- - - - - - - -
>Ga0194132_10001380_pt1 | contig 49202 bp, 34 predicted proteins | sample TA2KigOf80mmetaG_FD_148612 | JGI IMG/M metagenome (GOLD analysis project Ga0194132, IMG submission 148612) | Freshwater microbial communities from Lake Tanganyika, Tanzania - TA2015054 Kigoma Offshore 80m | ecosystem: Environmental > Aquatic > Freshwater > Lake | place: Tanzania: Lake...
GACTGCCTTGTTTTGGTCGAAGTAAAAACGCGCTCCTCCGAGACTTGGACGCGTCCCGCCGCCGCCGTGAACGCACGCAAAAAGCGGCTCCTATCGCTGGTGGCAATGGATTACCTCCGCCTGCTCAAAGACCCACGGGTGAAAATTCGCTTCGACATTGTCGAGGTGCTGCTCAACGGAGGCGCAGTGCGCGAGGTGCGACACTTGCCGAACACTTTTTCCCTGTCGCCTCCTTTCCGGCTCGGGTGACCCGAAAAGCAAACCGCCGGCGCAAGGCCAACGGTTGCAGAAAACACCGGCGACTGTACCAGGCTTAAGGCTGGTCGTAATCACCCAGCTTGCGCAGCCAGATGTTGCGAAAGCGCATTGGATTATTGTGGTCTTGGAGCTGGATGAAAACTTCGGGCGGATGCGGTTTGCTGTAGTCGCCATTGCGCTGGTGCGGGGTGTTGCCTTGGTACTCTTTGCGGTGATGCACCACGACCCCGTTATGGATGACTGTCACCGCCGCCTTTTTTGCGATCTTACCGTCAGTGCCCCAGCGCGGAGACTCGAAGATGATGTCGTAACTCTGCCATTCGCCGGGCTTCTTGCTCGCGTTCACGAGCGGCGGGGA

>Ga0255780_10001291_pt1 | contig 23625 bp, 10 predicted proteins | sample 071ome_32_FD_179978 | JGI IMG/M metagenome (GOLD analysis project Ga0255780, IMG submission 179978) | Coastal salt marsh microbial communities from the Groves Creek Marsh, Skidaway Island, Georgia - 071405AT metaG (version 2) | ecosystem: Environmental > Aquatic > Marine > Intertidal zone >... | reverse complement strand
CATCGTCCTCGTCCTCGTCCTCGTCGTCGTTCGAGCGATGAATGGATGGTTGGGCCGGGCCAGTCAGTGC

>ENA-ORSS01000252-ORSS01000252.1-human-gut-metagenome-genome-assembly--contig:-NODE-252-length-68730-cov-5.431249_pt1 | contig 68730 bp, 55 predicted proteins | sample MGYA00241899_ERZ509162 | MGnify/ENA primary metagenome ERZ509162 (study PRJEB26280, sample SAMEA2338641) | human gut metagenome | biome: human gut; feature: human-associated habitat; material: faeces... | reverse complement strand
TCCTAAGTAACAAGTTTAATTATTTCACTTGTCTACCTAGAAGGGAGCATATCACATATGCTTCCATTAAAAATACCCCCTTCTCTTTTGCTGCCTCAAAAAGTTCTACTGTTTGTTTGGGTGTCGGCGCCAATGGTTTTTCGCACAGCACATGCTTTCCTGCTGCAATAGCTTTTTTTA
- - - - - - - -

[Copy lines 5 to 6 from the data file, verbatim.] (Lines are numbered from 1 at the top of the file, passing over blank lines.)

>ENA-ORSS01000252-ORSS01000252.1-human-gut-metagenome-genome-assembly--contig:-NODE-252-length-68730-cov-5.431249_pt1 | contig 68730 bp, 55 predicted proteins | sample MGYA00241899_ERZ509162 | MGnify/ENA primary metagenome ERZ509162 (study PRJEB26280, sample SAMEA2338641) | human gut metagenome | biome: human gut; feature: human-associated habitat; material: faeces... | reverse complement strand
TCCTAAGTAACAAGTTTAATTATTTCACTTGTCTACCTAGAAGGGAGCATATCACATATGCTTCCATTAAAAATACCCCCTTCTCTTTTGCTGCCTCAAAAAGTTCTACTGTTTGTTTGGGTGTCGGCGCCAATGGTTTTTCGCACAGCACATGCTTTCCTGCTGCAATAGCTTTTTTTA